On October 5, 2015, the United States Court of Appeals for the Second Circuit issued a 65-page decision holding that, for the most part, the 2013 Vessel General Permit (VGP) promulgated by the Environmental Protection Agency (EPA), was arbitrary, capricious, and not in accordance with the law. The court declined, though, to vacate the VGP, but allowed it to remain in effect until the EPA issues a new VGP.
The 2013 VGP had adopted, almost completely, the standards established in the International Convention for the Control and Management of Ships’ Ballast Water and Sediments, 2004 (BWM Convention). What had looked like a settled and deliberate process for encouraging final adoption of the BWM Convention has suddenly been derailed. Nations and other stakeholders that had calculated that the coming into force of the Convention would largely provide for a uniform international regime may now have to go back to the drawing boards. The major incentive for nations that have been planning to ratify the BWM Convention has been eliminated, as it is unlikely that the ultimate US regime will be consistent with that Convention.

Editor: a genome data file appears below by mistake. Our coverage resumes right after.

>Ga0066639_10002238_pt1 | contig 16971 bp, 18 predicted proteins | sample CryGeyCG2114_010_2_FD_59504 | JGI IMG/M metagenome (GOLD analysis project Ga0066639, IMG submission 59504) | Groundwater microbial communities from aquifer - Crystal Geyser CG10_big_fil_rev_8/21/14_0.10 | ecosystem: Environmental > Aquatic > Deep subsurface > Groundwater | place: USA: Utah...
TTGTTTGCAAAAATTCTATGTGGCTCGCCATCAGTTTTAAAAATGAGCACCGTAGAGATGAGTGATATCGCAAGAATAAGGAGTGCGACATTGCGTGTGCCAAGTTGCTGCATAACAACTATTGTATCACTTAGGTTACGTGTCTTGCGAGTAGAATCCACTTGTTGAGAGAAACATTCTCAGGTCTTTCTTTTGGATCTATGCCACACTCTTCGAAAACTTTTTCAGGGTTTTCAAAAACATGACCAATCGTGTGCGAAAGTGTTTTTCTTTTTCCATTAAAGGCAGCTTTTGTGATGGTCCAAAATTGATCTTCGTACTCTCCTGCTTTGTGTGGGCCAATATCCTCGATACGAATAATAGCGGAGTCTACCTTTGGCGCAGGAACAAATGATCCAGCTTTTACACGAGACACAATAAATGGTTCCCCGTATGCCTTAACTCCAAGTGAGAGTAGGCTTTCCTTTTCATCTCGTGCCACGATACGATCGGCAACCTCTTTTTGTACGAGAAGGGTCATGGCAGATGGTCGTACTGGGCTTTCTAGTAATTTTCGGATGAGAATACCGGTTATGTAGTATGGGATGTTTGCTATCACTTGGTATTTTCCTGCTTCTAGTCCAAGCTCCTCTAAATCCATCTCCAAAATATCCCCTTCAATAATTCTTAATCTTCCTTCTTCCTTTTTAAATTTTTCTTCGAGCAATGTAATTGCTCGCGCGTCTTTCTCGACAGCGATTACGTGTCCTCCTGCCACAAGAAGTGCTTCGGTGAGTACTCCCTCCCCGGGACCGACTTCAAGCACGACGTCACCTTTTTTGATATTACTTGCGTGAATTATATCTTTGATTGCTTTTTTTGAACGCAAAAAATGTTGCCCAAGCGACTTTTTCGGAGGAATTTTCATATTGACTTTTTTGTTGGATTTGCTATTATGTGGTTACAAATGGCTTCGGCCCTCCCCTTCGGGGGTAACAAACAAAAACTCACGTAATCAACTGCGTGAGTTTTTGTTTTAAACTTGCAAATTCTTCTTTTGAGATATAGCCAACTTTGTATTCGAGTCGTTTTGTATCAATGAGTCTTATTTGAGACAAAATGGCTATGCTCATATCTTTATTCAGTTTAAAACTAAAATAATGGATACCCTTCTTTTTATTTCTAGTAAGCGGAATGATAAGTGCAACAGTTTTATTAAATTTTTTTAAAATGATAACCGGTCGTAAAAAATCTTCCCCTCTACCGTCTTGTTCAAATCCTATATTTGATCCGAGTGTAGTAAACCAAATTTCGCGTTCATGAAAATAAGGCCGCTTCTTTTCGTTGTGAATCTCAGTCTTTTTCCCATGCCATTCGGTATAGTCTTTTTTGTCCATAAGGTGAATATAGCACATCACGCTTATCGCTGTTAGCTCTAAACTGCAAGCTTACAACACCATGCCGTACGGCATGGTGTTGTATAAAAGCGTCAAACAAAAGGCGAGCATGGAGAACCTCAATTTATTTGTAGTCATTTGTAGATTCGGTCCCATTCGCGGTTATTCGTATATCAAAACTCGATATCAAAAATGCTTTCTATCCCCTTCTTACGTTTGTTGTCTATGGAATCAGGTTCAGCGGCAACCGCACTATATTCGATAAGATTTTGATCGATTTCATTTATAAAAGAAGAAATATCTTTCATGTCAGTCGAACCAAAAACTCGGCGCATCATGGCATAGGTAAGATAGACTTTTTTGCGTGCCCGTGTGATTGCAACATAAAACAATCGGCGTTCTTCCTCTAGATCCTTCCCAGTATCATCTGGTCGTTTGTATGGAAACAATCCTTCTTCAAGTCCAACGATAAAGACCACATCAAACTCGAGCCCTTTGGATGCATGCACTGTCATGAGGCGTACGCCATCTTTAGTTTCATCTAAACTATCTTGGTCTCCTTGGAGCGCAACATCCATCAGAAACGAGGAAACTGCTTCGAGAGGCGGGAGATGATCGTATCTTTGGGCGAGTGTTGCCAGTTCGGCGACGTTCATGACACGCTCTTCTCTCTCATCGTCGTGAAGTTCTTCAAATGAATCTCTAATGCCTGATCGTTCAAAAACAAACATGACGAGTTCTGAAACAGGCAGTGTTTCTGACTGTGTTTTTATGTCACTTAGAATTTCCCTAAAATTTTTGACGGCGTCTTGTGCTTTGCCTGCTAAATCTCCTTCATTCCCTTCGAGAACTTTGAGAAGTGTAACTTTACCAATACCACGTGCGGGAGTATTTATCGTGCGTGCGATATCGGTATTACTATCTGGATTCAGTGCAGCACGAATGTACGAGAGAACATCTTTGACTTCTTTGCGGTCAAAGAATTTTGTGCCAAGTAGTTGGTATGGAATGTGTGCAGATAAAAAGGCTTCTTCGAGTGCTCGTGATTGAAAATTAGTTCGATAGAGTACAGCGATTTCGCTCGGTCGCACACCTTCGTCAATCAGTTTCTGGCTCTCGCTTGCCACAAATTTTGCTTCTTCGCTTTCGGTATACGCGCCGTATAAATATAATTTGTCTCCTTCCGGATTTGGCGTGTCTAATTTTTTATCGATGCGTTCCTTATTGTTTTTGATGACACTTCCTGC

The EPA was sued by various environmental advocacy groups, led by the Natural Resources Defense Council (NRDC). Petitioners used three basic lines of attack in their challenge. First, they argued that the technical standards (officially known as “technology-based effluent limits” or TBELs) in the VGP were deficient. Second, they argued that the quality standards (officially known as “Water Quality-Based Effluent Limits” or WQBELs) in the VGP were deficient. Finally, they argued that the monitoring and reporting requirements in the VGP were contrary to the law. With one narrow exception, the court ruled in favor of ……. (Read more by clicking the below image to download article).